The Central Dogma of Biology
Doesn’t the title above sound imposing? Yet this central idea has moved biological science forward over the last 60 plus years. What we know about cells, genetics and cancer today relies on this “Dogma”: DNA carries our hereditary information and transfers that information in a process called transcription.
In 1869, DNA (deoxyribonucleic acid) was first discovered. Still, it wasn’t until 1944 when three researchers–Oswald Avery, Colin MacLeod, and Maclyn McCarty–transformed one type of pneumonia (that didn’t cause illness) into another type of pneumonia (that did cause illness) that it was determined that DNA (and not proteins) were the “transforming principle” of cells.
Remarkably, transmitting hereditary information takes a huge molecule. If all the DNA in just one human cell were laid end to end, it would be 1 meter long.
Nevertheless, it’s the structure of the molecule of DNA that stores genetic information. There are phosphates that run on the outside of the double helix. Inside are the “bases” adenine, guanine, cytosine and thymine. Hydrogen bonds allow adenine to bond only with thymine and cytosine to bond only with guanine. It is the order of the bases that delivers instructions.
Two processes, peculiar to DNA, transmit information that is essential for growth, functioning, reproduction: life itself.
DNA is called self-replicating. This process involves unwinding: creating two single strands of phosphate with attached bases. When DNA replicates, one parent strand and one new strand create two new DNA strands, called daughters.
Here is a video that explains the process in detail.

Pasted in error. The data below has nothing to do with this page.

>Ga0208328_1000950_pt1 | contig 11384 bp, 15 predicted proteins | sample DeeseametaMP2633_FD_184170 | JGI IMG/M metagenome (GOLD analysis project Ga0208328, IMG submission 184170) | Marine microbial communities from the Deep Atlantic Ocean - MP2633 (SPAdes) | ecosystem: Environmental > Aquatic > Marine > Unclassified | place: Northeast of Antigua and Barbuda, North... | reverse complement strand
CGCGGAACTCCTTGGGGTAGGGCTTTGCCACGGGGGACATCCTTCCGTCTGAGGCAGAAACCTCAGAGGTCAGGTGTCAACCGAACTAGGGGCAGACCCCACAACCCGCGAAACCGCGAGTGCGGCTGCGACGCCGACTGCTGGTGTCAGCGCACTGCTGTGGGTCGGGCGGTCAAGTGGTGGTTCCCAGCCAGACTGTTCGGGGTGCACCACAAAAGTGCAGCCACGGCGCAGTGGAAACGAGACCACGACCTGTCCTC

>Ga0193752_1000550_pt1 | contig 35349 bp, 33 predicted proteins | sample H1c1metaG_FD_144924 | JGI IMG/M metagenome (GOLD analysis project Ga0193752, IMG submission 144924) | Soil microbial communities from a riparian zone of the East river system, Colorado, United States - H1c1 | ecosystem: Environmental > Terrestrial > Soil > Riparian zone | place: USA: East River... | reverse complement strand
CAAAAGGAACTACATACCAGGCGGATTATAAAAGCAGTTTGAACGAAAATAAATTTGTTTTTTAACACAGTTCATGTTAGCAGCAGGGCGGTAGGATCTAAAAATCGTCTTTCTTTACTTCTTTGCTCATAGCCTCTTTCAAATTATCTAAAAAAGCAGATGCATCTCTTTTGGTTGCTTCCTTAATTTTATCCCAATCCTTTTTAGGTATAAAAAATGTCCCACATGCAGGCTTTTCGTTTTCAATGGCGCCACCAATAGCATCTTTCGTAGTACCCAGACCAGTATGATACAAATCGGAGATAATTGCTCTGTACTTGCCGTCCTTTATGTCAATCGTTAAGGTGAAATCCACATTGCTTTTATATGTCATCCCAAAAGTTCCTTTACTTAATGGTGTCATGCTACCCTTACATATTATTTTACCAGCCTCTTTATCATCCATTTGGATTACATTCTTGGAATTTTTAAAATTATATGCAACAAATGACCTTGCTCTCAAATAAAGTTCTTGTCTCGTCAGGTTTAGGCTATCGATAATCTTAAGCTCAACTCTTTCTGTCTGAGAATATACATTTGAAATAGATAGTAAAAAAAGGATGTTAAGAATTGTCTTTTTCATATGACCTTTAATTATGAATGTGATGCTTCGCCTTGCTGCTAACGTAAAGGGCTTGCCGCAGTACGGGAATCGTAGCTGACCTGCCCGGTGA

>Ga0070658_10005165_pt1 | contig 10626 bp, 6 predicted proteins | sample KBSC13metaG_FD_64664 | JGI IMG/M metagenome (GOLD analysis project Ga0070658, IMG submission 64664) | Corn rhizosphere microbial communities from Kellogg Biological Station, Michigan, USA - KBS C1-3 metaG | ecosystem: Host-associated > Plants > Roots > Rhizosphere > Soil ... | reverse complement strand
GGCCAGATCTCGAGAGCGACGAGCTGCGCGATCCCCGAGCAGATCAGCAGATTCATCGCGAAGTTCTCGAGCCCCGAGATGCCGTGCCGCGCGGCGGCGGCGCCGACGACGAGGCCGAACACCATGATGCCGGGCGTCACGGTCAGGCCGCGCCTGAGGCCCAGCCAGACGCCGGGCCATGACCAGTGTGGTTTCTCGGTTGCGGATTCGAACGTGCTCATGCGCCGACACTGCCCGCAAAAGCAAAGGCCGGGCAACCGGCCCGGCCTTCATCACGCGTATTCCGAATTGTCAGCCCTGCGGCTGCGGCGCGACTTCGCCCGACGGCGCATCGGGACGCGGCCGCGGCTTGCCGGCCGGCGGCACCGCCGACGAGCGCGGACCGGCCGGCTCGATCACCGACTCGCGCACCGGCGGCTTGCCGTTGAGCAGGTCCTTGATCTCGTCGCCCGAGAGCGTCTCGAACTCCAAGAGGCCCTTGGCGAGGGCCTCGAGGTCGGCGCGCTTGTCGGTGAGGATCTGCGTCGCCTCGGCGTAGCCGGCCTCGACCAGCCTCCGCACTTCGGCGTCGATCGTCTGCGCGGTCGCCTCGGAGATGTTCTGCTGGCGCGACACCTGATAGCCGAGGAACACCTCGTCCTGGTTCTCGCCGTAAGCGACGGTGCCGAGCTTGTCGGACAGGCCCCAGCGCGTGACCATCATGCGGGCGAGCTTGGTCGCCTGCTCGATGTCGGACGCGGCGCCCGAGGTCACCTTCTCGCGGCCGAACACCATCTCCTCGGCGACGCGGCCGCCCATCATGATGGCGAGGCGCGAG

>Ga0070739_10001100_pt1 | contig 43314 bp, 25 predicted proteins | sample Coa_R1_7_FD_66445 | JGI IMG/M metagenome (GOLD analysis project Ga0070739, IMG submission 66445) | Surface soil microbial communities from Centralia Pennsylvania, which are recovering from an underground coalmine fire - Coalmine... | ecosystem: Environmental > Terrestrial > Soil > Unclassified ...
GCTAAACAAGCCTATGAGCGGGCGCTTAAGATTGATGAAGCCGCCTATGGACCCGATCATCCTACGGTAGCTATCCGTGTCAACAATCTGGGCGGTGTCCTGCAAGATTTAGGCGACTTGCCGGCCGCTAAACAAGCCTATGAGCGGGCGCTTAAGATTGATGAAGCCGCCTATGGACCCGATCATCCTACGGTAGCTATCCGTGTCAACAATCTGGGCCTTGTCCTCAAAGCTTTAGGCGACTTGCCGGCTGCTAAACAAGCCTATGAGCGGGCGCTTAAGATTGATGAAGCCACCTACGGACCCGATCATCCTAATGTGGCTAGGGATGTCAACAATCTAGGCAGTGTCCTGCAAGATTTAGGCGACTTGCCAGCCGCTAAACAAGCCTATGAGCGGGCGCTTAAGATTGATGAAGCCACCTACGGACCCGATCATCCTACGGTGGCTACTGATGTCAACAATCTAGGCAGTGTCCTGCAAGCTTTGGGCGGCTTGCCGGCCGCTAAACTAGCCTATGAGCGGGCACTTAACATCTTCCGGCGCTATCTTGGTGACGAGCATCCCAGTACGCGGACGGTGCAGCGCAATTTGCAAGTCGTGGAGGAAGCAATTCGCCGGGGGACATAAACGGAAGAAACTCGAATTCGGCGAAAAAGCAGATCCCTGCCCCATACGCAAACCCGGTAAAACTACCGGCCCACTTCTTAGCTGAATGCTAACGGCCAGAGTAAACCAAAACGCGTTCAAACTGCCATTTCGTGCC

Transcription is the process by which the information coded in DNA is used.
A previous post described signaling pathways. Many signaling pathways pass messages to the cell nucleus where DNA lives. These messages start the process of transcription. When an activated protein that is part of a signaling pathway enters the nucleus, it locates a specific gene along the DNA. The DNA molecule unwinds and opens.
At this point, an important component of the transcription process, RNA (ribonucleic acid), starts its job as the intermediary used to take genetic information out of the nucleus. First, a molecule called RNA polymerase copies the genetic information. That copy is called messenger RNA (mRNA). Second, messenger RNA leaves the nucleus and binds to a ribosome, the assembly factory for proteins. Ribosomes read the information on the mRNA and construct a protein from amino acids in the cell.
Below is a video showing this process of transcription.
What happens if something goes wrong? Accidental copying errors occur in the billions of cell divisions that happen every day. DNA can also be damaged by exposures to viruses, tobacco smoking, ultraviolet radiation, age, obesity and workplace chemical exposures (like asbestos). DNA-repair enzymes are one of the mechanisms in place to deal with these errors.
One of the most well-known genes, BRCA1, provides instructions for BRCA1 protein. This protein is involved in the process of repairing these breaks in DNA.
Making Sense of Cancer
In the next post, we’ll look at the new system approach being taken by researchers which combine cytoplasmic signaling and changes in DNA to understand cancer. This system approach is driving the clinical trials and new treatments presented at ASCO 2016.